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Snowflakes falling on my working dog head

The snowflakes came in big and fast. Biscuit Eaters, the agility field where we often train in Boulder, looked like a Hollywood set, with oversized, impossibly fluffy flakes sweeping in. Other than our voices and the chug of panting dogs, the air rang with winter’s silence. I ran the sequence – jump, jump, tire … with a hard left before the tire. Except after I made the turn, I realized Lilly wasn’t with me. Instead, she crouched between jump #2 and the tire. The huge snowflakes stuck to her from head to tail. She looked forlorn, as if God was pelting her with rocks. Our trainer shook her head in dismay and said, “You have a working dog who’s afraid of snow.”

Mind you, we live above 8,000 feet in the Rocky Mountains. Lilly knows snow, plays in it all the time, but something about working and thinking and running a short agility sequence loomed heavy. She simply couldn’t think straight with those big flakes popping her on the nose.

I just laughed. My sensitive, smart working dog. 

This is my life with a “soft” dog. That’s dog training lingo for sensitive, shy, fearful dogs.

Yes, wild, out of control dogs make for great reading – a la “Marley & Me,” but having a soft dog generates its own brand of humor. The next weekend as I regaled my friends with the tale of Lilly’s reaction to snow, some said, “I heard.”

So, you know, great [eyeroll] to be famous for training a working dog with flaws.

Word got around. We were somewhat the butt of jokes, but that’s OK with me. The laughter came with sympathy attached — most of the time. [There will always be people who suck and gossip.]

I guess working dog and dogs at work kinda similar in that way.

working dog graphic - stack of file folders

It’s not just snow that shuts Lilly down. Planes or geese flying overhead cause her to glaze over too. Dry leaves rustling in the wind, whining dogs on the sidelines, big trucks or buses rumbling set her on edge.

When we began learning the chute (a collapsed fabric tunnel the dog must push through), I learned quickly that the command “chute” caused her to slink off course.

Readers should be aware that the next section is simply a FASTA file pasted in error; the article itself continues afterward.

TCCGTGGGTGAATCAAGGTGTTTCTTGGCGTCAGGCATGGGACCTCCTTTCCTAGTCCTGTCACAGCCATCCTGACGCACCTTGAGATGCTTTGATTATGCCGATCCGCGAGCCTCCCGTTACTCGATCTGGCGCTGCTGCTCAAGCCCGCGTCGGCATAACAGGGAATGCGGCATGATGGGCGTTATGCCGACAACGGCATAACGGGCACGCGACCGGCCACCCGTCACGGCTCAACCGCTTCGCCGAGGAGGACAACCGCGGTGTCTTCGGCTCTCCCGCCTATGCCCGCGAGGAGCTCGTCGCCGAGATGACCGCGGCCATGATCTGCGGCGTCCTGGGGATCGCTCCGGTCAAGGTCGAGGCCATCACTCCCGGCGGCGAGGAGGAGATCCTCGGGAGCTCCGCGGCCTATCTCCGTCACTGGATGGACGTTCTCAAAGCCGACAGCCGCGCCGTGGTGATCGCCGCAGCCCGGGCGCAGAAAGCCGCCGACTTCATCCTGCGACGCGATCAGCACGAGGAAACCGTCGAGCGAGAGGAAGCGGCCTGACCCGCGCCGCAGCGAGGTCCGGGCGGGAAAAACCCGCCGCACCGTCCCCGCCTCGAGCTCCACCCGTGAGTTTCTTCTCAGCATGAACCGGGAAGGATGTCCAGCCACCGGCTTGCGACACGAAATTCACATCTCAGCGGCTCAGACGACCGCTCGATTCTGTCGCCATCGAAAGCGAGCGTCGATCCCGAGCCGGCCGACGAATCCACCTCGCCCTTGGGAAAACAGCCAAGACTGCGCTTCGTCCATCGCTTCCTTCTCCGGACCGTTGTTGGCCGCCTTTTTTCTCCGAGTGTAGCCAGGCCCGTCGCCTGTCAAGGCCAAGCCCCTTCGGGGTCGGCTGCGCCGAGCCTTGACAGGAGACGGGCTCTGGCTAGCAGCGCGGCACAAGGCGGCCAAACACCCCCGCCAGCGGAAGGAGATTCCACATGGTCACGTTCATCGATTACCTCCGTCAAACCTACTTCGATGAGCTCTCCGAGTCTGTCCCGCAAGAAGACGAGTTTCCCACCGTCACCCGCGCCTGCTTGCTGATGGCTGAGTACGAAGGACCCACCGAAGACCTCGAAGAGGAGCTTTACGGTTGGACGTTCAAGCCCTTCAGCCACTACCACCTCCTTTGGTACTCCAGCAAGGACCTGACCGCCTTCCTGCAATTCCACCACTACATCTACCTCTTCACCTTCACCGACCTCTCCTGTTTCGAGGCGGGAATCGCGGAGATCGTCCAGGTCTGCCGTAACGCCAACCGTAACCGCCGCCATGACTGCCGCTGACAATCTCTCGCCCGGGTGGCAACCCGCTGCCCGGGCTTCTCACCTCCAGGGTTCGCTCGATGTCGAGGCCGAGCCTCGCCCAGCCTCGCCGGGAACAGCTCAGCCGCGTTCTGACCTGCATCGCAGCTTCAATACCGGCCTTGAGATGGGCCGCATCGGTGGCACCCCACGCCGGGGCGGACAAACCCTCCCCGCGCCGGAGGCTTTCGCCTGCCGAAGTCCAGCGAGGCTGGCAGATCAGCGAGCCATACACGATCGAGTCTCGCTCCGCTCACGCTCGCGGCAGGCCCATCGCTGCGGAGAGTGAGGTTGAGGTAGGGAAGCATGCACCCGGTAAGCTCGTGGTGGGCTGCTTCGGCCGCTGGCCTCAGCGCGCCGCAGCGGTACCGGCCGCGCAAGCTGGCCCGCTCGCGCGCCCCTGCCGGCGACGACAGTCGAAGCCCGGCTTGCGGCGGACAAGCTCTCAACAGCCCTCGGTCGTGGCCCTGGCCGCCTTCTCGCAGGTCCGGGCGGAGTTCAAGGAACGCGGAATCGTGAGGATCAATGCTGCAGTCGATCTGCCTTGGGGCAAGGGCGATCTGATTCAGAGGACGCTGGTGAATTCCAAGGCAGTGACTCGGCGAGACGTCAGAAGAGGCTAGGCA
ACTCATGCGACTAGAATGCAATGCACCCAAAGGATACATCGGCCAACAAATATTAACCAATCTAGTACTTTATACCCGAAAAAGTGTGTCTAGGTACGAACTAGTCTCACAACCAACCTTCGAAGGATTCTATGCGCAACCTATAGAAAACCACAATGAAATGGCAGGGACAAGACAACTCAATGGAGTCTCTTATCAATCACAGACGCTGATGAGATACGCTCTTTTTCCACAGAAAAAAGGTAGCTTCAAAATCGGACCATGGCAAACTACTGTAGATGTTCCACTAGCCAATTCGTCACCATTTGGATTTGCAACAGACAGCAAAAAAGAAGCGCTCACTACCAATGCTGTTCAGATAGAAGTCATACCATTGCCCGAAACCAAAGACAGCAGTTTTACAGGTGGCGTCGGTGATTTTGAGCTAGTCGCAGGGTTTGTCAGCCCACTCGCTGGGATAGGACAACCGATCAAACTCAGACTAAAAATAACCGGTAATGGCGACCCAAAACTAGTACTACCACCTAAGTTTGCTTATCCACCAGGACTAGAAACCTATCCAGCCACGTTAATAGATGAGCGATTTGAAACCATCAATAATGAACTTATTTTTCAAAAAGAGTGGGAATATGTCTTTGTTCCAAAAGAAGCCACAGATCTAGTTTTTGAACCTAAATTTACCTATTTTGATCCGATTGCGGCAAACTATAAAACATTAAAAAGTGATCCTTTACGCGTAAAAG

It sounded like “shoot,” which Lilly knows as a cuss word. I didn’t realize how much I “shoot” my way through a typical day of writing until Lilly pointed out this flaw. Since she practically lives in the knee hole of my desk while I write, she’s learned “shoot” means something bad. (I realize it’s also tone of voice, but with her vocab, I’m pretty sure she recognizes the word too.)

So, for us, the chute is called “Push,” as in push-push-push your way through – not a simple task for a shy dog.

It’s not all bad, though. Some fears subside.

Lilly no longer cowers under the bed when I vacuum. She no longer flees in terror if I accidentally squeak the Styrofoam egg carton when I’m putting it back in the fridge. She’s stopped giving me stink eye, when I ride my mountain bike on the stationary trainer. At first, the zzz-zzz-zzz of my wheels made her crabby.

Yet, other things don’t faze her at all. We did early obedience proofing at the fire station up the road, and the noise fire trucks did not bother her. She thinks nothing of the motorcycle noise, when my husband rides in the pasture. In fact, they’ve devised a game, where he rides very slowly and lets her herd him.

Heck, neighbors saw Lilly jump on a coyote’s back and ride it out of the creek bed (with our big dog Ginko, chasing from behind). And, I once had a huge elk buck running straight for me, with Lilly hot on his tail.

A thousand-pound elk? No problem.

A stack of papers falling off my desk … holy terror.

Roxanne Hawn

Trained as a traditional journalist and based in the Rocky Mountains of Colorado, USA, I'm a full-time freelance writer for magazines, websites, and private clients. My areas of specialty include everything in the lifestyles arena, including health and home, personal finance and other consumer interests, relationships and trends, people and business profiles ... and, of course, all things pet related. I don't just love dogs. I need them in my life. Seriously.